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Brambles from Neighbours garden

We have lots of brambles coming through from our neighbour's property. Unfortunately they aren't keen gardeners and think they are lucky to have them there so they can pick the fruit...

We're not on talking terms unfortunately, I'm planning on using SBK on the brambles that have rooted our side as cutting it back to the boundary just makes it multiply.

Would it be best to send them a letter to let them know I'm doing this? I wouldn't feel comfortable with them eating the fruit still if I'm using SBK my side.

Thanks in advance.


  • Hostafan1Hostafan1 Posts: 33,678
    I'd cut back everything on your side, and either dig out the roots , or spray any regrowth from the stumps you've cut back. 
    Nieghbour disputes can easily escalate so they're best avoided.
  • DovefromaboveDovefromabove Posts: 82,724
    I agree with @Hostafan1 ... cut back everything on your side ... this will disconnect the plants from those in your neighbour's garden.  Then either dig out the roots or, if you are elderly/infirm and unable to dig out the roots, treat any new growth from the roots with SBK. 

    If you've already cut the growth back so it's not attached, the weedkiller will not affect your neighbour's plants.  

    Just make sure that you cut off any new growth appearing over your boundary from next door, otherwise it'll take root and you'll have to start all over again.  
    “I am not lost, for I know where I am. But however, where I am may be lost.” Winnie the Pooh

  • GregRGregR Posts: 12
    Thanks for the advice, as you say I will cut it away from the boundary and either dig out or SBK.

    Looks like I'm just going to have to put up with it on there side.
  • Hostafan1Hostafan1 Posts: 33,678
    Just cut back the invading stems as they grow
  • LynLyn Posts: 21,323
    The new grown is not usually deep rooted, if you dig down along your boundary about a foot or a little more if you can, cut up old compost sacks or strong plastic bags and make a barrier. 
    As other have said, dig out as much as you can first,  keep digging it out as it regrows but put in a barrier.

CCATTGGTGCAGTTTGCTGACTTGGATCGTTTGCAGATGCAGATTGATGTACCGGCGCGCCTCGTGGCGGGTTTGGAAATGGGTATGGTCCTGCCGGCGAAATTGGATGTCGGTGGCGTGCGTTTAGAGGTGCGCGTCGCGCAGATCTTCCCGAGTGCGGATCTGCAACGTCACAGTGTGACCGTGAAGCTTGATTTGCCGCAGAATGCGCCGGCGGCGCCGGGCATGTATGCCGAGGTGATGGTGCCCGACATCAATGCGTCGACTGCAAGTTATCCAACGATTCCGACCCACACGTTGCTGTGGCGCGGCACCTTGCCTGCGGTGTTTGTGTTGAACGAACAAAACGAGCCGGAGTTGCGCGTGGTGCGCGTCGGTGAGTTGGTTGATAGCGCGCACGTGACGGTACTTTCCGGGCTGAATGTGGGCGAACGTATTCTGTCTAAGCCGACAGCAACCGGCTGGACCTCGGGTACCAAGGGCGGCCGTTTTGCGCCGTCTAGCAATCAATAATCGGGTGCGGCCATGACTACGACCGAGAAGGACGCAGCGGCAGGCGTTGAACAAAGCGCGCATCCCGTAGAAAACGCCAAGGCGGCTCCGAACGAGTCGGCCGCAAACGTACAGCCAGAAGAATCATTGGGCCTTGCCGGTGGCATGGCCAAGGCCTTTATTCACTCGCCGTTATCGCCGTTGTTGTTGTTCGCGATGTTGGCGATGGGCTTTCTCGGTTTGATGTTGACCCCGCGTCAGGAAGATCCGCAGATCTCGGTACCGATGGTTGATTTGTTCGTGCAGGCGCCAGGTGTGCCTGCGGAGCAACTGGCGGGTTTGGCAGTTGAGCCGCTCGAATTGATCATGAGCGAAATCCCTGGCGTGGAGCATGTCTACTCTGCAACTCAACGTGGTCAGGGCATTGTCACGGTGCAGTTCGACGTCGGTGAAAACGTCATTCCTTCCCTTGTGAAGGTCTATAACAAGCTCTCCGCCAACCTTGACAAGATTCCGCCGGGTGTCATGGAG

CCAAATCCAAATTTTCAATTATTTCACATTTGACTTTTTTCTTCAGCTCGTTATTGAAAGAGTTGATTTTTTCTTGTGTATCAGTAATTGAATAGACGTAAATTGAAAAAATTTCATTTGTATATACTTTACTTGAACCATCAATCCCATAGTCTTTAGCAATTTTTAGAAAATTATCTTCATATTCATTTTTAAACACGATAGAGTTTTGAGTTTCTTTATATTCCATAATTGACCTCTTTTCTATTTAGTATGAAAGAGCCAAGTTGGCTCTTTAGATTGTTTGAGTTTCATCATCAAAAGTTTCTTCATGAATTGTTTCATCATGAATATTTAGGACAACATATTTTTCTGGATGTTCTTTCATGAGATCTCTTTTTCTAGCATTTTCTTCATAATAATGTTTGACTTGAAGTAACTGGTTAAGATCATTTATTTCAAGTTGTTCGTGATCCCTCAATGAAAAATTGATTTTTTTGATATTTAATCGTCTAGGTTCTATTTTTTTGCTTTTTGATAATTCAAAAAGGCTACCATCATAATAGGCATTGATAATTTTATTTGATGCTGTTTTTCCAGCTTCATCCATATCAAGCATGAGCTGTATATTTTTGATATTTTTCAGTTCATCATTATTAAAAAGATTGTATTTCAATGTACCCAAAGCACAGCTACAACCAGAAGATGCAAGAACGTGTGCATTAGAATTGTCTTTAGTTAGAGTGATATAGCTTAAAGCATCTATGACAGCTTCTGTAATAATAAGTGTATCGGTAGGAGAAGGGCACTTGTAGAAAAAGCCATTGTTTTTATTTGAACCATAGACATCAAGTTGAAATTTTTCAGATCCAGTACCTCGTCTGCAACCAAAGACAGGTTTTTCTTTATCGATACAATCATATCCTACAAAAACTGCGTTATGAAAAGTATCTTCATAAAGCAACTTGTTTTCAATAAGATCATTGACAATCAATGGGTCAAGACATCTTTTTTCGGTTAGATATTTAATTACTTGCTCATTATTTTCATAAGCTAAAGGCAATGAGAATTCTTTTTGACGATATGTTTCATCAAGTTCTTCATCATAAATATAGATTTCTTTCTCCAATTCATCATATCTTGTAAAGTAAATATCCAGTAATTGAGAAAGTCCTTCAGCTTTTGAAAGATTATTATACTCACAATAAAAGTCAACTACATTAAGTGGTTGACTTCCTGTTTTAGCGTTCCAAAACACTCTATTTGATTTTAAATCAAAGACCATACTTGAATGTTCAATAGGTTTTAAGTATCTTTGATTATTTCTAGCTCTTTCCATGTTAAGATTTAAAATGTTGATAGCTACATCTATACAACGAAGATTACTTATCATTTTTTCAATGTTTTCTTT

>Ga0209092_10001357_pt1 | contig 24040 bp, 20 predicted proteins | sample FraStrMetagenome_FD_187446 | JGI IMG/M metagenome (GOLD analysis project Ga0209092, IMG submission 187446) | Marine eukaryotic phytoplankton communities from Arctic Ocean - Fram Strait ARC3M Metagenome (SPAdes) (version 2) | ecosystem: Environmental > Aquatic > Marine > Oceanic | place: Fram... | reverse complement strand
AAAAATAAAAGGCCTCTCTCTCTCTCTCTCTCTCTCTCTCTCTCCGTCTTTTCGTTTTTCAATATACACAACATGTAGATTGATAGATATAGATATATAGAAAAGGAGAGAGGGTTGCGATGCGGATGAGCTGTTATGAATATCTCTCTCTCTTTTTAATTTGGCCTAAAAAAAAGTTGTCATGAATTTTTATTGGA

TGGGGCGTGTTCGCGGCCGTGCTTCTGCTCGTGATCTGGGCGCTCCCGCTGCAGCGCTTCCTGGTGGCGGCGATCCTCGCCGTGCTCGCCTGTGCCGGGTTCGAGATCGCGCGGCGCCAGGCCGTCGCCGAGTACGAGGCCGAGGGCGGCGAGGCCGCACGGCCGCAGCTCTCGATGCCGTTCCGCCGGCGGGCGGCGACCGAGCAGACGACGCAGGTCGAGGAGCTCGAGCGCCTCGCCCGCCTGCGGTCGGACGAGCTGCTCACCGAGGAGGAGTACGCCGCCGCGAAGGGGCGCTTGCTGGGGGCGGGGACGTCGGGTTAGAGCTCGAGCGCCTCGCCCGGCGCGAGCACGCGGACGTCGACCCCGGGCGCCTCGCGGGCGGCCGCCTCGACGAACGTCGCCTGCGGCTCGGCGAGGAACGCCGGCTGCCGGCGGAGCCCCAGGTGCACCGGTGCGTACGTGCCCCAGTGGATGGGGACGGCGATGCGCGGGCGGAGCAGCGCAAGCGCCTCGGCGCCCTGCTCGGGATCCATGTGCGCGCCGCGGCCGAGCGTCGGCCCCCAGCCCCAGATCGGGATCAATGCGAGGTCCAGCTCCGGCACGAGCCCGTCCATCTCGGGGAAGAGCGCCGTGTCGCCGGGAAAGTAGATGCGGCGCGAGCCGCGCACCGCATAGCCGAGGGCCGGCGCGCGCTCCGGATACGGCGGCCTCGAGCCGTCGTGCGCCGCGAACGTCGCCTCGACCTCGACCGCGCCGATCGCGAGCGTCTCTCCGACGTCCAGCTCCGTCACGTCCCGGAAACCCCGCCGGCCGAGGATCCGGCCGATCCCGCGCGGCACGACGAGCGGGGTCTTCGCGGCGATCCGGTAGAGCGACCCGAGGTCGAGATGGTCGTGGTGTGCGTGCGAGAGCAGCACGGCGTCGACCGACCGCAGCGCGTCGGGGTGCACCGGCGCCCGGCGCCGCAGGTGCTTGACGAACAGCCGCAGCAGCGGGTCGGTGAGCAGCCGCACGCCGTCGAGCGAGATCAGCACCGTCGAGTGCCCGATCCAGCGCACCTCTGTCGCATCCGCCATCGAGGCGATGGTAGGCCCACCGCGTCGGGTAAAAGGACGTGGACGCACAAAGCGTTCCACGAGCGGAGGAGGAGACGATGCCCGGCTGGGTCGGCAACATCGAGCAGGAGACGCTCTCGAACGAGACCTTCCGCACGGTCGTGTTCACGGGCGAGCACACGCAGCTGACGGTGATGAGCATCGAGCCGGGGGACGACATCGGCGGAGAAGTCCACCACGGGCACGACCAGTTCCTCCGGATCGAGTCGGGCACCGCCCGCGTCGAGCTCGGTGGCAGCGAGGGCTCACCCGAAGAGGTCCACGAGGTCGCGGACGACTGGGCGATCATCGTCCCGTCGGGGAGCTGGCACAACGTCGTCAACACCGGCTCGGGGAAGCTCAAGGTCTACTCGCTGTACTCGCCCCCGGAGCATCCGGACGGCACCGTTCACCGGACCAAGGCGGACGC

Gardening on the wild, windy west side of Dartmoor. 

  • wild edgeswild edges Posts: 9,029
    SBK is horrible stuff. Read the data sheets and enjoy all the toxicity cautions and animal testing data.
    Tradition is just peer pressure from dead people
  • fidgetbonesfidgetbones Posts: 16,522
    Shredded brambles make great compost, when mixed up with grass cuttings.
  • We have a similar problem...
    We recently had our garden completely returned as was so overgrown (had to remortgage our house to do so and added fencing the whole way around)
    We made large planters which are up against our fence and have some lovely plants growing in them.
    Now, our beighbours have brambles that are growing through the fence and underneath our planters and we have brambles poking to everywhere. I cut them off and throw the cutting back. I told by neighbour politely but they said they like the fruit so have no intention of cutting brambles down so I'm worried they will strangle our plants. 
    I dont know what to do. I dont want to kill our plants as they are getting quite mature but was thinking of using roundup tough gel on the brambles. Any advice would be great thanks.
  • *returfed not returned*
    *neighbours not beighbours!*
  • In addition to this I think eventually the brambles will affect the fence too.
    Ideally a tough weed killer that doesnt affect our plants would be ideal.
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